Charging time will be important if you plan to take your electric car on frequent road trips. Most newer electric vehicles will go for 200+ miles on one charge, but that still likely means a trip to the charging station if you plan a roundtrip journey more than 100 miles from home.
To understand how quickly electric vehicles charge, we look at level 2, DC Fast charging times, and the number of charging stations nationally.
What generally determines charging speeds is battery size, the power output of the charging stations, and how quickly the electric vehicle can intake electricity.
If charging speed is the most important factor to you, then your best recommendation will generally be a Tesla due to its extensive supercharging network. The Tesla supercharger has had a headstart in building out its network. Beyond supercharger accessibility, Tesla tends to have more fast chargers and the ability to report in real-time charger availability.
The Tesla supercharger claims to give up to 200 miles of charge in 15 minutes, and no other manufacturer can compete with this.
Several other manufacturers are working on developing batteries with longer ranges and fast charging times. Still, until these vehicles are released and have better means to fast charging, Teslas will remain superior in this category.
Remember that the average daily commute is around 37 miles, and electric vehicle charging is generally done overnight at home using a level 2 charger. So, if you typically only use your vehicle for commuting 30-50 miles daily, then charging time may not be as important as you think.
Electric vehicles can have a variety of battery sizes that store kilowatts of electricity. The larger the battery size, the more electricity is required to fill up the battery. Bigger batteries aren’t always better as battery technology evolves.
Electric Vehicle Power Acceptance Rates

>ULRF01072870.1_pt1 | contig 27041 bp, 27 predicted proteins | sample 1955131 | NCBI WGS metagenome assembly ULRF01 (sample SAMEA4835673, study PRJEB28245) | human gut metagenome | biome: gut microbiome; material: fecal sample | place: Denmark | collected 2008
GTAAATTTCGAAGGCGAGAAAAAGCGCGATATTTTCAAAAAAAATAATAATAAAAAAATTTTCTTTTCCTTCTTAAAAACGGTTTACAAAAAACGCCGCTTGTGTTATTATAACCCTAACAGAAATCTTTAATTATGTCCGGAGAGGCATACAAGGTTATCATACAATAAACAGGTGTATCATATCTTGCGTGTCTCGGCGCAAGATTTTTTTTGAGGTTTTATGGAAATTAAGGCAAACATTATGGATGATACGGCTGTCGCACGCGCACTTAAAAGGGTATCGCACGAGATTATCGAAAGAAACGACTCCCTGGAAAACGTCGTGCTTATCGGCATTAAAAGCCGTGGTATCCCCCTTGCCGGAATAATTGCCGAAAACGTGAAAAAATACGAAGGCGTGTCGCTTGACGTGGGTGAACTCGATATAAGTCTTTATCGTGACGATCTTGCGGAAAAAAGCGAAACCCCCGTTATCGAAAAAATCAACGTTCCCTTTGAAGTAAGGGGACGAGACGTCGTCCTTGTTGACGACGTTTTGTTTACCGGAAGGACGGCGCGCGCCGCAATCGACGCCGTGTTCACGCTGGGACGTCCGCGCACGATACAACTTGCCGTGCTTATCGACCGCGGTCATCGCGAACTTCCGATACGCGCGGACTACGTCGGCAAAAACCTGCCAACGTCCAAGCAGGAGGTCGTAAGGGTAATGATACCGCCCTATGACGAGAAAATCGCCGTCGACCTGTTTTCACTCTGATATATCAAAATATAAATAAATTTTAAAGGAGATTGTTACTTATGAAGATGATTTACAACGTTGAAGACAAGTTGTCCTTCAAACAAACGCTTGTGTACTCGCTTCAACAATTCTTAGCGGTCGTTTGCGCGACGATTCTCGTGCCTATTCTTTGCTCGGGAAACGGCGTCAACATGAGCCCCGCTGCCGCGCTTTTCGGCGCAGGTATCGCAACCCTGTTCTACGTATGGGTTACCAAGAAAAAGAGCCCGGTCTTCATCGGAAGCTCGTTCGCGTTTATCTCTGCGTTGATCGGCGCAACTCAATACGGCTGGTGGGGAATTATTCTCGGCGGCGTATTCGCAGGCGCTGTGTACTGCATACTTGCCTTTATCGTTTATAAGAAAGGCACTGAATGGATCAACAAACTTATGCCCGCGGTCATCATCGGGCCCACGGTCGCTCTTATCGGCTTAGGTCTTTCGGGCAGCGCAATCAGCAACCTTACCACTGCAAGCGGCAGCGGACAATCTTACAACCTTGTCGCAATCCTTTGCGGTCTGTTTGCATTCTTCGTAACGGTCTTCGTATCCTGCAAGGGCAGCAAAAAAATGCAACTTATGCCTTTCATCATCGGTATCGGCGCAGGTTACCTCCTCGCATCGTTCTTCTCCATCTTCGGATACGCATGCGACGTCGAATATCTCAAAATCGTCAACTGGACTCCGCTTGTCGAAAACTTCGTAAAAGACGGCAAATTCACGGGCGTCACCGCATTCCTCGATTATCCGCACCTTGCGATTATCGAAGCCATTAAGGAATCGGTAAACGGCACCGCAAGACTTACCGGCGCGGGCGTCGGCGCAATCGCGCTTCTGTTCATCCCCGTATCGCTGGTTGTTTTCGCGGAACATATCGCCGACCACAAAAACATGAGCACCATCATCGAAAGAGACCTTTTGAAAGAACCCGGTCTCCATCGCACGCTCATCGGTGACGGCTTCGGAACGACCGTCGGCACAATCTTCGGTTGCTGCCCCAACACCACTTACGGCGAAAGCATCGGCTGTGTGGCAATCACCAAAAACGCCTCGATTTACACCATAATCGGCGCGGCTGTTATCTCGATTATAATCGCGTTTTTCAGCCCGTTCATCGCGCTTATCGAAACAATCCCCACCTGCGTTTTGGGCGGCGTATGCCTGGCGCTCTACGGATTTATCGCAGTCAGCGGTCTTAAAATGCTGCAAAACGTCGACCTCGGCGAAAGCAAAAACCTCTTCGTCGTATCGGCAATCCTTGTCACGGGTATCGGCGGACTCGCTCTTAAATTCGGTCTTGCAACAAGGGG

Your electric vehicle model will have a maximum amount of electricity in kilowatts it can receive. Assuming you have a charging station that provides a high power level, your electric vehicle’s power acceptance rate will determine the quickest your vehicle can charge.
Charging Station Power
Charging stations each have a maximum rate of electricity they can charge a vehicle. For example, commercial chargers available throughout cities and along roads tend to have higher power levels. Home chargers provide moderate levels of power.
We have explained the basics of electric vehicle charging; we use level 2 charging, DC Fast Charging, and the number of DC Fast charging stations available nationally.
Level 1 Charging Times
Level 1 charging requires a standard 120V wall socket to charge. Of all the charging options, level 1 charging is the slowest and a form of last resort as your electric vehicle will charge around five miles per hour depending on your electric car.
Level 2 Charging Times
Level 2 charging requires a charging station using a 240V connection and, depending on the amperage dedicated to the charger, can recharge at a rate of 22 to 35 miles per hour. For efficient overnight charging at home, a level two charger is ideal. You can also find level 2 chargers at hotels, stores, offices, and parking lots.
DC Fast Charging Times
DC fast charging is the quickest form and can charge at 50 to 90 miles in 30 minutes. Faster DC chargers like the Teslas Superchargers can charge at 200 miles in 15 minutes*. Charging rates depend on how much power a charging station can handle and your electric vehicle’s power acceptance rates. DC Fast chargers are only commercially available due to their cost and the power required.
National Charging Stations
The number of charging stations is another factor to consider when choosing an electric vehicle. Depending on your electric car, you will have a set number of charging stations compatible with your electric vehicle.
There are three standards for compatible electric vehicle charging stations: CSS, CHadeMO, and Tesla’s plug. In addition, your electric car will show you what charging stations are available near you.
We at Electric Driver also have an interactive map that displays the chargers nearby—one last word about charging stations. Like a gas station, an electric charging station can allow a few to many electric vehicles at a single location. Charging station infrastructure is also constantly being added to meet the growing demand for electric vehicles.
We look at each electric vehicle’s level 2 charging speeds, DC fast charge speeds, and available compatible charging stations to determine charging speeds.